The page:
Early Access: UNDER the SAND

After a year's hiatus, UNDER the SAND suddenly reappears, completely rebuilt. Is it still the same, beautiful apocalyptic road trip?

Least year, I wrote a review of UNDER the SAND, an early access game on Steam. I don’t usually purchase early access games, because they tend to change considerably during early access, and a number of them are even abandoned by their developers. But UNDER the SAND spoke to me in a way few other games did.

While still in very early stages of development, it was clear that UNDER the SAND was a child of the road trip genre, popularized by the 2016 title Jalopy. In Jalopy, the two main characters go on a road trip from East Berlin to Istanbul. During the trip, they have to keep maintaining their car, a Laika, which is heavily based on the classic Trabant 601.

UNDER the SAND took all the gameplay mechanics from Jalopy, and put them in a beautiful, low-poly, 1980’s post-apocalyptic desert. Even though a lot of content and features were still missing, UNDER the SAND was very much playable, and what a beautiful experience it was. Behind every turn was a screenshot-worthy moment, and the game felt like it had loads of potential under the hood. I enjoyed UNDER the SAND so much, I even got involved in its development by translating the game into Norwegian.

But in July 2019, the game’s development came to a screeching halt when the sole developer stopped posting updates to UNDER the SAND’s main Steam page. You might even say that he

*puts on sunglasses*

went under the sand.

Same But Different?

In May this year, a teaser video for a “full rebuild” of UNDER the SAND appeared on the game’s Steam page. It turned out the game was not completely abandoned after all, which certainly came as a nice surprise. On June 25, the rebuild was made available for download on Steam, and I took a quick drive to see if anything significant had changed from the old build.

Right off the bat, it’s obvious that the new UNDER the SAND build is a lot more detailed visually. One of the main strength of the previous version of the game was that it managed to depict beauty with a ridiculously low poly count, but thankfully, the increased detail graphics details haven’t ruined the esthetics.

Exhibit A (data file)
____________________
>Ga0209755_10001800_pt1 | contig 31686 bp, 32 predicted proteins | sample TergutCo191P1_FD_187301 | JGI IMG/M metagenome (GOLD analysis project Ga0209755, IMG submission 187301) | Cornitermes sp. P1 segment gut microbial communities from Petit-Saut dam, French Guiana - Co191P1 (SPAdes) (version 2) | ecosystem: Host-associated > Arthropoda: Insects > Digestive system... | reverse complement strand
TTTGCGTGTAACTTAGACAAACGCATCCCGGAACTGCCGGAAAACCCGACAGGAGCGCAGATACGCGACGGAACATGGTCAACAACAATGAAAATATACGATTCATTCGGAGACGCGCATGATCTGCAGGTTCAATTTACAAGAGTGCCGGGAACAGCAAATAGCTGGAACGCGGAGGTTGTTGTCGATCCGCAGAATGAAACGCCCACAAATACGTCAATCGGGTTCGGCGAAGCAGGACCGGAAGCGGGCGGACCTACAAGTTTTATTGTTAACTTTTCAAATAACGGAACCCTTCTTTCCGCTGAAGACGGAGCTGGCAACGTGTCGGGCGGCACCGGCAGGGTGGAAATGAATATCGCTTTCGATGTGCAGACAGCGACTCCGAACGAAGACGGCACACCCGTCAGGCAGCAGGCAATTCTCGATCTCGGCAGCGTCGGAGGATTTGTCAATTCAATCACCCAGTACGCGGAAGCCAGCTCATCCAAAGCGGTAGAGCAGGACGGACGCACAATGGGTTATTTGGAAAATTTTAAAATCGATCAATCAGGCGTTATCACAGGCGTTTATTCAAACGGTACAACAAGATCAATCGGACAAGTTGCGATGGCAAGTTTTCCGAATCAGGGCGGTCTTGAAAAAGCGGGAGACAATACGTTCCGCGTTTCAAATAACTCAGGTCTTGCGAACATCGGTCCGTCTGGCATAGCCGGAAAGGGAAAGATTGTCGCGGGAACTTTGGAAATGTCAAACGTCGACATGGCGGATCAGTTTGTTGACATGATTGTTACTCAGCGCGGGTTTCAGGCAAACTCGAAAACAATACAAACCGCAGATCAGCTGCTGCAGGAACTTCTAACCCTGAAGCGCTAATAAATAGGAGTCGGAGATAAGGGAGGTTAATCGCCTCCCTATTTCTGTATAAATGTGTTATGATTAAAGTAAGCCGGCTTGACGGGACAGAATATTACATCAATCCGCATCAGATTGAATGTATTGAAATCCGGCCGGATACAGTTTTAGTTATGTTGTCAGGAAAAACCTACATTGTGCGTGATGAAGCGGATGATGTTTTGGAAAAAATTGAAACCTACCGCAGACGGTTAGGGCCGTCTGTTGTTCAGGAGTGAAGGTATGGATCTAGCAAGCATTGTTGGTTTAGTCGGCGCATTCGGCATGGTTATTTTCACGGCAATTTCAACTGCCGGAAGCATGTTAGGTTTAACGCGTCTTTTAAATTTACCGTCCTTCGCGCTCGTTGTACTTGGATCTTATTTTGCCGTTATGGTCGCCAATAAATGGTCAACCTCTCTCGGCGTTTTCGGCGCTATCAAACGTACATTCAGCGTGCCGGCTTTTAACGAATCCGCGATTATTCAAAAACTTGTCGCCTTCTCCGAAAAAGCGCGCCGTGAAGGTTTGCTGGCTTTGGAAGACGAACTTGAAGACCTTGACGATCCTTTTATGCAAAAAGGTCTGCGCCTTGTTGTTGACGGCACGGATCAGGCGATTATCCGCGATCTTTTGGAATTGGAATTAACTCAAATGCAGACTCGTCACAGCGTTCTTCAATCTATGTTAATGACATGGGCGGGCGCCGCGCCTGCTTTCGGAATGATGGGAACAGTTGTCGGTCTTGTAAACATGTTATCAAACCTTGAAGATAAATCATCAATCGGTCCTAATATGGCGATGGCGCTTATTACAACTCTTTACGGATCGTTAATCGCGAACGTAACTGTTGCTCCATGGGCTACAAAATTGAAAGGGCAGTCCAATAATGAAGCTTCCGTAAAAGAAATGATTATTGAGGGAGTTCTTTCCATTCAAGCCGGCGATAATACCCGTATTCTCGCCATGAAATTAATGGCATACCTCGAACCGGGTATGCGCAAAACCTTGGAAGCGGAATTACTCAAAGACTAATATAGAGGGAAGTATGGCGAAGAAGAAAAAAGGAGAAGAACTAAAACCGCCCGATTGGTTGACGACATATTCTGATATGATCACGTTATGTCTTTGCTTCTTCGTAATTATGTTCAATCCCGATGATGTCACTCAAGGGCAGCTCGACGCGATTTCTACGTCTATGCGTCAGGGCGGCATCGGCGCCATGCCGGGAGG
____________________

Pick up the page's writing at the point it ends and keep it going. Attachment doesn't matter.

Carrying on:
Screenshot from UNDER the SAND showing a house and a church in the desert.

UNDER the SAND previously used a credits system, where you would purchase the items you needed from vendors scattered around the game world. In the rebuild you are scavenging instead, and hunger, thirst and sleep has been added to the game. These are mechanics you’ll find in every typical survival game, and feels like a clever change by UNDER the SAND’s developer.

Other than that, it looks like most of the changes from the previous build is under the hood. There are supposed to be at least one NPC somewhere, but I didn’t managed to find it. There is still a lot of potential in UNDER the SAND, but the developer at some point has to focus on adding a story, player goals, and other things that give the players a sense of purpose when they sit down with the game.

What the Future Holds

It’s good to see that UNDER the SAND is alive and kicking again. But it’s impossible to say what will happen to the game going forward. As a player, it feels a bit like being reunited with an life-long friend that suddenly abandoned me, and now I’m having a serious case of separation anxiety. It’s nice to have the friend back, but it’s hard to shake the nagging feeling that the friend will disappear again with no warning. I guess that’s the risk you take with everything created by a single person.

That said, I still recommend UNDER the SAND, not for the gameplay mechanics, features, story, or content - of which there is little at the moment - but for the mesmerizing atmosphere and the breathtaking visuals.

UNDER the SAND is set in the apocalyptic future we’re steadily heading towards. I, for one, hope it looks as good as this so we can enjoy the scenery while we continue to shot ourselves in our collective foot.

Sreenshot from UNDER the SAND showing a long, straight road leading into the desert.


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